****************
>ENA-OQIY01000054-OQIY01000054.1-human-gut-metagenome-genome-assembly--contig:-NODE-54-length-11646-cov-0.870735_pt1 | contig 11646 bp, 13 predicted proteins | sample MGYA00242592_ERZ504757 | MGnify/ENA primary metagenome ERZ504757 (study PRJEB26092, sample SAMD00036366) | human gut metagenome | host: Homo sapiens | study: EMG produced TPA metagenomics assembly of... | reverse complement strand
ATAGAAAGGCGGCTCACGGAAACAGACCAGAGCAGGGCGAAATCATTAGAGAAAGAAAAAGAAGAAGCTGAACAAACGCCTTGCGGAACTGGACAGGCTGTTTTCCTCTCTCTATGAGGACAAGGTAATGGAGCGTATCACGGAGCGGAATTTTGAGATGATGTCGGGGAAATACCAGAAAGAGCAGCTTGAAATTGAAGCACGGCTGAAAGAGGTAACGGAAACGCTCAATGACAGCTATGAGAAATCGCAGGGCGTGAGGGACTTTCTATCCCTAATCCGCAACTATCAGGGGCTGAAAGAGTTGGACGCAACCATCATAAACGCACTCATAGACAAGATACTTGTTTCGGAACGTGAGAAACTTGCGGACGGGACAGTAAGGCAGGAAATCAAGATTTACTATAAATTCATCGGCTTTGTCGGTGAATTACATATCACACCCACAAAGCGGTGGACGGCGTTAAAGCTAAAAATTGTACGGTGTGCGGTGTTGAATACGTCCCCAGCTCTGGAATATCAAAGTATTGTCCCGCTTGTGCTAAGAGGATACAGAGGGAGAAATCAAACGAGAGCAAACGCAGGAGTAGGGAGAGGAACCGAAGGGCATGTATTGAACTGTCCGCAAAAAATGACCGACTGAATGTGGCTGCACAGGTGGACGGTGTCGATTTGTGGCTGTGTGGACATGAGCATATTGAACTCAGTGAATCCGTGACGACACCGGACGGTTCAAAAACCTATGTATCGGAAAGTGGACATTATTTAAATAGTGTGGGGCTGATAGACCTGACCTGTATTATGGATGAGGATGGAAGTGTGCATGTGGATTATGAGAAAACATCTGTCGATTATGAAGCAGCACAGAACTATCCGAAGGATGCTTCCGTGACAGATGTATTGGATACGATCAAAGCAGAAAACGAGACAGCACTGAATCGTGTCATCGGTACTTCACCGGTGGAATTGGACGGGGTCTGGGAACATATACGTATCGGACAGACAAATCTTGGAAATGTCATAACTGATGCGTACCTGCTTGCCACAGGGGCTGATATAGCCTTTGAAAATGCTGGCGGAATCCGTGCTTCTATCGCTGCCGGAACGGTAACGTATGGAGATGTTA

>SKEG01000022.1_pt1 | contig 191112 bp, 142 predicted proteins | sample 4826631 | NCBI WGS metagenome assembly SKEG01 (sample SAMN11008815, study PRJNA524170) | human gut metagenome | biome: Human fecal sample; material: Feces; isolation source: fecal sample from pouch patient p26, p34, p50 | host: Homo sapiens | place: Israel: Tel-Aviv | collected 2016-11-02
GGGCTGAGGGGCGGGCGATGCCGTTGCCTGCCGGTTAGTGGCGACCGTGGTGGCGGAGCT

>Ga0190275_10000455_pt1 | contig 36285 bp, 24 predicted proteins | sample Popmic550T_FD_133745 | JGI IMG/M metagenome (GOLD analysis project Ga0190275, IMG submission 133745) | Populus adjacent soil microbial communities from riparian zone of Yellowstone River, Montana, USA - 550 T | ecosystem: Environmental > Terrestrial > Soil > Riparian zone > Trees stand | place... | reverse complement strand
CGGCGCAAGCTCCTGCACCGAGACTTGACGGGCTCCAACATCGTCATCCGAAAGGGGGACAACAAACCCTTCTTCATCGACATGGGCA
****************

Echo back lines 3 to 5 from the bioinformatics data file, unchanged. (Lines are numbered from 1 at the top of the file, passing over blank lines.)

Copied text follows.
>SKEG01000022.1_pt1 | contig 191112 bp, 142 predicted proteins | sample 4826631 | NCBI WGS metagenome assembly SKEG01 (sample SAMN11008815, study PRJNA524170) | human gut metagenome | biome: Human fecal sample; material: Feces; isolation source: fecal sample from pouch patient p26, p34, p50 | host: Homo sapiens | place: Israel: Tel-Aviv | collected 2016-11-02
GGGCTGAGGGGCGGGCGATGCCGTTGCCTGCCGGTTAGTGGCGACCGTGGTGGCGGAGCT

>Ga0190275_10000455_pt1 | contig 36285 bp, 24 predicted proteins | sample Popmic550T_FD_133745 | JGI IMG/M metagenome (GOLD analysis project Ga0190275, IMG submission 133745) | Populus adjacent soil microbial communities from riparian zone of Yellowstone River, Montana, USA - 550 T | ecosystem: Environmental > Terrestrial > Soil > Riparian zone > Trees stand | place... | reverse complement strand